Golic added during his opening remarks, “Advertising, design and communication have helped make sports a multibillion (that’s “billion” with a “b”) dollar phenomenon that influences what we wear, eat, drink, spend on average of eight hours every week watching.”
One of those billion-dollar sports brands is Under Armour, which received the Brand Innovator Award, accepted by svp, brand creative Steve Battista.
The company that 19 years ago was operating out of the trunk of founder Kevin Plank‘s car is now a $3 billion global apparel, footwear and equipment outfitter, Golic explained.
“The company is a case example in brand building, beginning with an innovative product and continuing with even more innovative sponsorships, ad campaigns and charity programs,” he added.
During his acceptance speech, Battista, who previously demonstrated with Greenberg that they were both wearing Under Armour underwear, something that the award-winner claims happens fairly often, said, “This is an incredibly meaningful award for us because innovation’s at the key of everything we do, and you’ve heard a bit of the story before: Everything we do is driven by the mantra, ‘There has to be something better.'”
Battista then recalled how Plank was inspired to create something better than his sweat-soaked cotton t-shirt.
“He’s revolutionized how we dress and how athletes dress — for training, for running, for work,” Battista said of Under Armour’s founder. “So when you have a product like that, it makes our job as the storytellers pretty easy … Here’s to 18 more years of innovating.”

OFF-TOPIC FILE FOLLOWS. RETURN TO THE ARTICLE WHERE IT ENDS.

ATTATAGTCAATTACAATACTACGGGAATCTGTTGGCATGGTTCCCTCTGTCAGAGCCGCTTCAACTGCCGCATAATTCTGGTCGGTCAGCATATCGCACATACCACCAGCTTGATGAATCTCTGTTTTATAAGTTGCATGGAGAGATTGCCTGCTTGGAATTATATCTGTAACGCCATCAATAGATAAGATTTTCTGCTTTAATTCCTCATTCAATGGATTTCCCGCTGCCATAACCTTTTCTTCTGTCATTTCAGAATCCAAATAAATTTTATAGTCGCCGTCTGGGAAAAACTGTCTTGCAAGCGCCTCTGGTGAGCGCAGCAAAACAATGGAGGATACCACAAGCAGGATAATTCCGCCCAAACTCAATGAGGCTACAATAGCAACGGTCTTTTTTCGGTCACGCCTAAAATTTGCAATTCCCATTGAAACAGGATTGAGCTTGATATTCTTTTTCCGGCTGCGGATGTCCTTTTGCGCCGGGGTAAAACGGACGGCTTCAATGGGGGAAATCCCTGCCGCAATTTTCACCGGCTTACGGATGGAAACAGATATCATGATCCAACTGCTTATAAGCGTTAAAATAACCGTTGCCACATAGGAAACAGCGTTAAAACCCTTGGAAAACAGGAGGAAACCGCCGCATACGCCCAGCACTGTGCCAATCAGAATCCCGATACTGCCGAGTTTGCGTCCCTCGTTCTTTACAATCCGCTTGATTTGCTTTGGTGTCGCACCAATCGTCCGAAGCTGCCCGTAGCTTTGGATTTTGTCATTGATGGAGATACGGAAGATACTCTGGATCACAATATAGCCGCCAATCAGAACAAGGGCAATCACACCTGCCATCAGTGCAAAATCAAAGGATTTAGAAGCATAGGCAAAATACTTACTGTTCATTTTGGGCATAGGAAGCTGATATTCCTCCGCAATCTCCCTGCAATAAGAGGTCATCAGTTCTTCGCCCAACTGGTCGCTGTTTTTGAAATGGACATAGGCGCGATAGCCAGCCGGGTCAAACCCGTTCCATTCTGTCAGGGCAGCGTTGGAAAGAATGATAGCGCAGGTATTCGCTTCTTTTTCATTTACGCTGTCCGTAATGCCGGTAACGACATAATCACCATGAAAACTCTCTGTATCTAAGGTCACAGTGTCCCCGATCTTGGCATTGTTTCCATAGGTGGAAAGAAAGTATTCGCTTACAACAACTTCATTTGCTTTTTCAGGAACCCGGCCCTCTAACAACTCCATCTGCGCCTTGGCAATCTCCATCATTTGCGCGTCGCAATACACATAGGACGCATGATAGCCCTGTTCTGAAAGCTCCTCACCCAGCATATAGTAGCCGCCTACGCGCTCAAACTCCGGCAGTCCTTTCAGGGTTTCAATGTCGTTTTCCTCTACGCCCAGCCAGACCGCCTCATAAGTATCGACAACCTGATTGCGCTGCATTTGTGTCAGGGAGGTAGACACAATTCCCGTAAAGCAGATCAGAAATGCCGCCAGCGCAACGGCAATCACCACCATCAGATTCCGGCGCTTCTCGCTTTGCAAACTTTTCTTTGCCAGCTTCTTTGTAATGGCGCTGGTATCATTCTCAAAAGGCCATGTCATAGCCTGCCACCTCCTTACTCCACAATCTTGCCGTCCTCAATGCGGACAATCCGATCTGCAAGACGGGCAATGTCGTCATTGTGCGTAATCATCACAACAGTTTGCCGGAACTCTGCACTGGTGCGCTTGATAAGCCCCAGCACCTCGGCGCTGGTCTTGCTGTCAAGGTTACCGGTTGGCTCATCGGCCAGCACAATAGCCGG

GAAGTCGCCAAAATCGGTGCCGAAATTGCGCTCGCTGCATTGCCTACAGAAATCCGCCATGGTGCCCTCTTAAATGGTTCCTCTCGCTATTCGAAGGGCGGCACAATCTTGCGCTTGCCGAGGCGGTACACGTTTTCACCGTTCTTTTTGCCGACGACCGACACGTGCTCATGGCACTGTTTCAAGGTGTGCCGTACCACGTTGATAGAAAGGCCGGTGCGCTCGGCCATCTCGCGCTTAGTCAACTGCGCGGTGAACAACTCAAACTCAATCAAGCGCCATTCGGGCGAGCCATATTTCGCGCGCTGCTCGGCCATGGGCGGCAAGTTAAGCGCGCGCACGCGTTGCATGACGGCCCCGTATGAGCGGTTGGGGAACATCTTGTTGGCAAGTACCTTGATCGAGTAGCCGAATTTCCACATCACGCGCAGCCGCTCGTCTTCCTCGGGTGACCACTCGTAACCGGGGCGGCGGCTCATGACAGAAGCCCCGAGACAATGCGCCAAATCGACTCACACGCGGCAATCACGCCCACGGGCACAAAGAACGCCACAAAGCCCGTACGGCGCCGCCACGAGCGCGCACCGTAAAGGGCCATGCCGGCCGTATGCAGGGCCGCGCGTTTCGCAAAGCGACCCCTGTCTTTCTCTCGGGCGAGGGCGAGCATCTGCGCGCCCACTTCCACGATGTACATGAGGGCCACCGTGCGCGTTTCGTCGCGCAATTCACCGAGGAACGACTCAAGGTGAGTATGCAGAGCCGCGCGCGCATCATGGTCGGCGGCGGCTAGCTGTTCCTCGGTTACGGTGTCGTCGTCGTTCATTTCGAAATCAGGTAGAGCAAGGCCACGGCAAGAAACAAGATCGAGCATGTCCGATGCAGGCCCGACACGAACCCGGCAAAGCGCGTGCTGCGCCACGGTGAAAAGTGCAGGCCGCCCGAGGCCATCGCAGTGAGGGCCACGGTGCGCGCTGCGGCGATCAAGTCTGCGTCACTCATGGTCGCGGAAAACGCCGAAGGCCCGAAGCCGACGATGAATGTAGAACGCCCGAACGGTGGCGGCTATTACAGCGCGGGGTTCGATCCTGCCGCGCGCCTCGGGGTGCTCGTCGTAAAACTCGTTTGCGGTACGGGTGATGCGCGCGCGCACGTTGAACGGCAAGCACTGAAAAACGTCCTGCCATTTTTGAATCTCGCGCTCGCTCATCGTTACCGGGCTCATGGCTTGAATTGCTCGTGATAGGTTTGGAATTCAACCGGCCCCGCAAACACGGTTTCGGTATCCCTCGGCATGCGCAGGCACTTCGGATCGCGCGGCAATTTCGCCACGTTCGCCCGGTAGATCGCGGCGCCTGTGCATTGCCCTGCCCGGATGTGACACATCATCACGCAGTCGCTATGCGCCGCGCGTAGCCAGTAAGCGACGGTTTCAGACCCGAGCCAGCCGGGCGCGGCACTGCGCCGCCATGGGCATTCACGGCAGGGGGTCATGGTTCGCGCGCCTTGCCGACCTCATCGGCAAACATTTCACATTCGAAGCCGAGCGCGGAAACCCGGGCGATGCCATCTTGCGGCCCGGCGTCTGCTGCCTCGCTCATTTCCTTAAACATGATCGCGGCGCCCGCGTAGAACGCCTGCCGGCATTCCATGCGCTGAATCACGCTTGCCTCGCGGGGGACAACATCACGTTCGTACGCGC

After Battista finished his speech, Greenberg joked, “I think he liked my underwear.”
The Clio Sports Awards were selected by jury panels of industry executives, including Mark Cuban; UFC president Dana White; Casey Wasserman; CAA Sports co-head Michael Levine; IMG Sports and Entertainment president George Pyne; NBA deputy commissioner Mark Tatum; CMOs for the NHL, NFL, Big East, NASCAR, U.S. Olympic Committee, NBC Sports Marketing Group and the Dodgers, which like THR is owned by Guggenheim Partners; marketing execs from Allstate, MasterCard, Procter & Gamble, AEG Sports, Fox Sports 1 and the Golden State Warriors; and Sports Illustrated publisher Brendan Ripp.
Prior to the show, Ripp was still basking in the glow of last week’s LeBron James scoop, explaining that it provided a great opportunity for people to check out the company’s recently redesigned website and mobile experience.
“We had just redesigned the website and the mobile experience about five weeks earlier, so to have a scoop like that became an unbelievable sampling opportunity for consumers who potentially hadn’t been to SI.com or those who had but hadn’t experienced our new mobile platforms,” Ripp said. “To have record-breaking traffic five weeks after you redesign is just … sometimes it’s better to be lucky than good with timing.”
As for one of his favorite ads, Ripp said he was “in awe” of Nike’s Derek Jeter “RE2PECT” campaign.
“I think it’s brilliant work that’s transcending sports as well as around multimedia,” he said.
The after-party featured a performance by Gym Class Heroes’ Travie McCoy and music by DJ Kiss.
THR was one of the media partners of the Clio Sports Awards, which like THR are owned by Guggenheim Media.